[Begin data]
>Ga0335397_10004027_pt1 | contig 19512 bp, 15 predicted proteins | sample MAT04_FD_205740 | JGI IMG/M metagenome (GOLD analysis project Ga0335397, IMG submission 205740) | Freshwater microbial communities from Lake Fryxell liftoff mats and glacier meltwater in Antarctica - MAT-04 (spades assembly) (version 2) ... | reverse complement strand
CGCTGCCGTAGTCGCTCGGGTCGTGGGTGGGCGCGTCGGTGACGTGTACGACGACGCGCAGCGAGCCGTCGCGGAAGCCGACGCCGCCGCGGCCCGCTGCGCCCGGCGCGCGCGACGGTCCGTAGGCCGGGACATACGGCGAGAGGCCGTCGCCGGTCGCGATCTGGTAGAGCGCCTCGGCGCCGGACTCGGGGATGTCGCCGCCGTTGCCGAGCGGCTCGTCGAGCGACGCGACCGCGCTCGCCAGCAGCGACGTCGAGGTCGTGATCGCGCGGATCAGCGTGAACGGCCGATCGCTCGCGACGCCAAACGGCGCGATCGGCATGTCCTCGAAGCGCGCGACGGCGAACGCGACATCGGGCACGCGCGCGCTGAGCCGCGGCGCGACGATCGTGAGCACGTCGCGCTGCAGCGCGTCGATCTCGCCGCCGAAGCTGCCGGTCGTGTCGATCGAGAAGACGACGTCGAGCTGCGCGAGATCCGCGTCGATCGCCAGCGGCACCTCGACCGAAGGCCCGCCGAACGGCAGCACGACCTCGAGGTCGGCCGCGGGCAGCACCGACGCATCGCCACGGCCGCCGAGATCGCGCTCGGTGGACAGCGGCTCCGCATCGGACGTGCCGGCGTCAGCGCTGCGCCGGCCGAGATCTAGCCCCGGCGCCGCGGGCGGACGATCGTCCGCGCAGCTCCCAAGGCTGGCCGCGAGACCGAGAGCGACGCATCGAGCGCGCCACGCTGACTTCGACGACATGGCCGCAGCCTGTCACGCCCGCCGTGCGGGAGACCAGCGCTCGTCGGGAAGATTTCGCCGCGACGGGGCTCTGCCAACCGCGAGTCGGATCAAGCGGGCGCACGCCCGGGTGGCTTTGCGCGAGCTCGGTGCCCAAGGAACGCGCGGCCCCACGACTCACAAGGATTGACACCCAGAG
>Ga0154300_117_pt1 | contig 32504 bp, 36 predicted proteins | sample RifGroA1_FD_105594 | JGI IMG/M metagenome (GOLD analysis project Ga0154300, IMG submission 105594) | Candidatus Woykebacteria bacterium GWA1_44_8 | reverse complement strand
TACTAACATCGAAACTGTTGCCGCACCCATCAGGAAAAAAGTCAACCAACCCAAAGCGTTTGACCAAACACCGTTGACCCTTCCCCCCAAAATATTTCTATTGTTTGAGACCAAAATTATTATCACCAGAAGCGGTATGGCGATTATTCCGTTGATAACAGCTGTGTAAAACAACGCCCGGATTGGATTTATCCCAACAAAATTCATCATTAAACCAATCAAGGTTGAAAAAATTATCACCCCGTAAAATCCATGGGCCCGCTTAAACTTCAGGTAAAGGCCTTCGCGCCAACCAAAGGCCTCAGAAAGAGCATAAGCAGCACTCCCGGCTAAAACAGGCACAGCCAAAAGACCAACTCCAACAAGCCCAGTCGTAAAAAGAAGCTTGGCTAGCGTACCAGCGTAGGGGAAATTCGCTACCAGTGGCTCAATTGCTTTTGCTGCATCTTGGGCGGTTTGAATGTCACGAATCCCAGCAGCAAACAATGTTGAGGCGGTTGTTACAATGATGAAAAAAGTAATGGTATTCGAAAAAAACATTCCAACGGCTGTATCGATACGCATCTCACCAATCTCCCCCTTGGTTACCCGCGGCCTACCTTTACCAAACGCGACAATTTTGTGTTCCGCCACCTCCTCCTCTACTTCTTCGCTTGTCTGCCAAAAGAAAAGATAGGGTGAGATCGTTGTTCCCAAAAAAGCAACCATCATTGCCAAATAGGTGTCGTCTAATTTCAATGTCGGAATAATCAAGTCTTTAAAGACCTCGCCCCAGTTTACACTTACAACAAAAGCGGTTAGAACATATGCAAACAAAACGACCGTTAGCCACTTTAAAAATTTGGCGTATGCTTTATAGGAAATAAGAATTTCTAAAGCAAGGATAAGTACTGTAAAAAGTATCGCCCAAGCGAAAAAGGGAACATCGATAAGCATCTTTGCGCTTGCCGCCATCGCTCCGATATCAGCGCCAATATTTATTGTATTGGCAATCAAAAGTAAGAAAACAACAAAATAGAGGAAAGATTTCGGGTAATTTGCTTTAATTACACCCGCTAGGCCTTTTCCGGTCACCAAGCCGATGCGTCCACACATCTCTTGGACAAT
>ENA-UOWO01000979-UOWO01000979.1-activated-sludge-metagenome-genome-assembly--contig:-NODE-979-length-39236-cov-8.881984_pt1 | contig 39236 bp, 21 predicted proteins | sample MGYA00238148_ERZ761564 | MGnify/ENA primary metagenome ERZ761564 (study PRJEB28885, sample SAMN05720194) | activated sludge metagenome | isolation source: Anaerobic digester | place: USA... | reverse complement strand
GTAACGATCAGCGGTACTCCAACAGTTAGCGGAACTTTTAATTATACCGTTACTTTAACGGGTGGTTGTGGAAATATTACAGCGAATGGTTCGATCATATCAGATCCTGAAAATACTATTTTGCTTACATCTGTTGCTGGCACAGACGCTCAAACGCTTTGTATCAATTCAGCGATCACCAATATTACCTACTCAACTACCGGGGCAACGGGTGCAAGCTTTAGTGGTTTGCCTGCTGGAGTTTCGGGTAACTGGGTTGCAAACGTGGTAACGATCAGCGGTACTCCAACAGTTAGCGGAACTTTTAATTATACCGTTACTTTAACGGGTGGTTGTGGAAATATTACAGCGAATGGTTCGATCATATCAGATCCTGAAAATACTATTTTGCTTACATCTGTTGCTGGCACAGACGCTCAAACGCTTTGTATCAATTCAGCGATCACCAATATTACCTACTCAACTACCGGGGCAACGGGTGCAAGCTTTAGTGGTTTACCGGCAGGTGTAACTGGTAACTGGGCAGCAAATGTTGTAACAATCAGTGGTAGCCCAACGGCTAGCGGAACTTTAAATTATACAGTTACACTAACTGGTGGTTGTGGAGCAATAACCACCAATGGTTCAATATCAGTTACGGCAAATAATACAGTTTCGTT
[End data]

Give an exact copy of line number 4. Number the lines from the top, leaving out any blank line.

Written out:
TACTAACATCGAAACTGTTGCCGCACCCATCAGGAAAAAAGTCAACCAACCCAAAGCGTTTGACCAAACACCGTTGACCCTTCCCCCCAAAATATTTCTATTGTTTGAGACCAAAATTATTATCACCAGAAGCGGTATGGCGATTATTCCGTTGATAACAGCTGTGTAAAACAACGCCCGGATTGGATTTATCCCAACAAAATTCATCATTAAACCAATCAAGGTTGAAAAAATTATCACCCCGTAAAATCCATGGGCCCGCTTAAACTTCAGGTAAAGGCCTTCGCGCCAACCAAAGGCCTCAGAAAGAGCATAAGCAGCACTCCCGGCTAAAACAGGCACAGCCAAAAGACCAACTCCAACAAGCCCAGTCGTAAAAAGAAGCTTGGCTAGCGTACCAGCGTAGGGGAAATTCGCTACCAGTGGCTCAATTGCTTTTGCTGCATCTTGGGCGGTTTGAATGTCACGAATCCCAGCAGCAAACAATGTTGAGGCGGTTGTTACAATGATGAAAAAAGTAATGGTATTCGAAAAAAACATTCCAACGGCTGTATCGATACGCATCTCACCAATCTCCCCCTTGGTTACCCGCGGCCTACCTTTACCAAACGCGACAATTTTGTGTTCCGCCACCTCCTCCTCTACTTCTTCGCTTGTCTGCCAAAAGAAAAGATAGGGTGAGATCGTTGTTCCCAAAAAAGCAACCATCATTGCCAAATAGGTGTCGTCTAATTTCAATGTCGGAATAATCAAGTCTTTAAAGACCTCGCCCCAGTTTACACTTACAACAAAAGCGGTTAGAACATATGCAAACAAAACGACCGTTAGCCACTTTAAAAATTTGGCGTATGCTTTATAGGAAATAAGAATTTCTAAAGCAAGGATAAGTACTGTAAAAAGTATCGCCCAAGCGAAAAAGGGAACATCGATAAGCATCTTTGCGCTTGCCGCCATCGCTCCGATATCAGCGCCAATATTTATTGTATTGGCAATCAAAAGTAAGAAAACAACAAAATAGAGGAAAGATTTCGGGTAATTTGCTTTAATTACACCCGCTAGGCCTTTTCCGGTCACCAAGCCGATGCGTCCACACATCTCTTGGACAAT